Emily hooked one arm around her sister and held the water away to avoid a spill while Claire squeezed her briefly with both arms. She took the drink with, “Don’t suppose you have anything stronger?”
Emily smiled. “Drank it all on the drive down.”
“Selfish. How about a cigarette?”
“Not allowed to give you anything flammable.”
Claire coughed up some of the water when she laughed. She wiped her mouth and said, “Bitch.”
Emily glanced around the room but no one seemed offended. Two old women sat up in bed, one reading, the other watching a soundless TV.
“I saw your new friend outside,” Emily said. She was referring to the policeman sitting in the corridor. “Seriously, Claire-bear, what the hell?”
Claire shrugged. Emily thought of the time when they were children at the park. Claire flying, Claire landing, a good idea at the time.
Claire coughed again, this time without humour. “Smoke inhalation’s a bitch, too.”
“Gives you a sexy voice,” Emily said. “You could do one of those call-in things. Phone sex.”
“Yeah, like that.”
Emily sat in a bedside chair but found she was too low and too far away so she stood again and took her sister’s hand. They both stared at their hands instead of each other. One of Claire’s wrists was bandaged, wrapping her arm as far as her elbow. The other was wrapped in something like cling film, the skin bright pink beneath. Claire picked at an exposed fingertip and Emily was horrified to see tiny flakes of black stripped away. Paint, she realised. Not skin, not fingernail. Paint.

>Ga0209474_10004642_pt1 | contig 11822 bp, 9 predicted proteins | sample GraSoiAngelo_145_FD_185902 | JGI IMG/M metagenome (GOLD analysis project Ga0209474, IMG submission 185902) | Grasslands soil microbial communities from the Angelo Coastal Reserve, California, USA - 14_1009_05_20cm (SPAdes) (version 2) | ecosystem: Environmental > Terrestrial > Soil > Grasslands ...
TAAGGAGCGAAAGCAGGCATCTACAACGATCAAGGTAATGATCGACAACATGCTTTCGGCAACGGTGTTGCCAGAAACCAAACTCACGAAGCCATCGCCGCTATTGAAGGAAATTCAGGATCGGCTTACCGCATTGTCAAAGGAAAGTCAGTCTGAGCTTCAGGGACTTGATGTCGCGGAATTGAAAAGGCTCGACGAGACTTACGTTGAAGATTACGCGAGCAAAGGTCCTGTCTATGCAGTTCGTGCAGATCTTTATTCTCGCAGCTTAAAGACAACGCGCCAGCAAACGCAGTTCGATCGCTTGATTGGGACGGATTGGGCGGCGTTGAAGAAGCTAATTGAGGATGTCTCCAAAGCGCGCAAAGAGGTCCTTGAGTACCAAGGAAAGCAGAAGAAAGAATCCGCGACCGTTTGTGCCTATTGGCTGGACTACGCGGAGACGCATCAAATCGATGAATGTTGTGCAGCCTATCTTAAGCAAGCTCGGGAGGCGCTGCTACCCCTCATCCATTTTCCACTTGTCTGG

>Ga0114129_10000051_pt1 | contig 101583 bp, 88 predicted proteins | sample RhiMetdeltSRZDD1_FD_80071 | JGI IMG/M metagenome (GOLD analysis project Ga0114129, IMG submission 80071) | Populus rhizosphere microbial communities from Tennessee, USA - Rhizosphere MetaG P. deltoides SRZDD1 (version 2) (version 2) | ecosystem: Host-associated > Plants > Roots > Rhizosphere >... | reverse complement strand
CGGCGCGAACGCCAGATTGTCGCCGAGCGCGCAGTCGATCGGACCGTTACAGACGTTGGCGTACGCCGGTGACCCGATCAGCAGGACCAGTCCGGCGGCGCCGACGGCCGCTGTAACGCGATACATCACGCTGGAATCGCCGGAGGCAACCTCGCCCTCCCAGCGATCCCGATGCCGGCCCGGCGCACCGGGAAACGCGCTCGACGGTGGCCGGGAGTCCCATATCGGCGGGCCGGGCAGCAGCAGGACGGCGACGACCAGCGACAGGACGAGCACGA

“You’re lucky to be alive.”
“Yeah. I’ve always thought that.”
“Seriously. You’re lucky all you got was those splashes on your arms.”
That shrug again.
“Your neighbours said you—”
“They’re going to commit me,” Claire said.
“Hey, no. They can’t. Not just like that.”
Claire squeezed Emily’s hand and said, “They probably should commit me.”
“Come on,” Emily said, “Who hasn’t tried to burn down a house?”
Claire tried to smile.
“We’ve all done it,” Emily said, smiling back.
The smile Claire had struggled with dropped away, replaced by sudden tears. “All done it,” she repeated.
Before Emily could ask what was wrong, Claire said, “Anyway, it wasn’t the house. It was the stupid paintings.”
“The paintings? Your paintings?”
Claire nodded and wiped her eyes, smudging lines of black from each corner. Soot, Emily supposed. “They couldn’t have been that bad,” she said.
“The light was wrong.”
“I tried to fix it.”
“Hmm. Didn’t exactly think that through.”
Claire was crying again. Maybe she hadn’t quite stopped.
“Hey, honey, no.” Emily stroked her sister’s upper arm and shoulder. When Claire leaned to Emily’s body she stroked her hair and said quiet things to calm her until, “You’ve got paint in your hair,” drew a muffled response from Claire.
“What was that?”
Claire leaned away and wiped her eyes. “Naples yellow?” she said. “Or misty grey green?”
“Fucking yellow or green?”
Emily was quick to try hushing her. The other patients were looking over and Emily tried to smile them away.
“They seep into everything, Em, everything. Seeping colours. Fucking seeping colours, everywhere!”
Claire began clawing at the coverings on her arms and a bandage around her chest. “Look!”
By this time a nurse was in the room, either alerted by Claire’s outburst or summoned by one of the others. He hurried to Claire, taking Emily’s side of the bed. The police officer came in as well. Emily had to step back to free some space.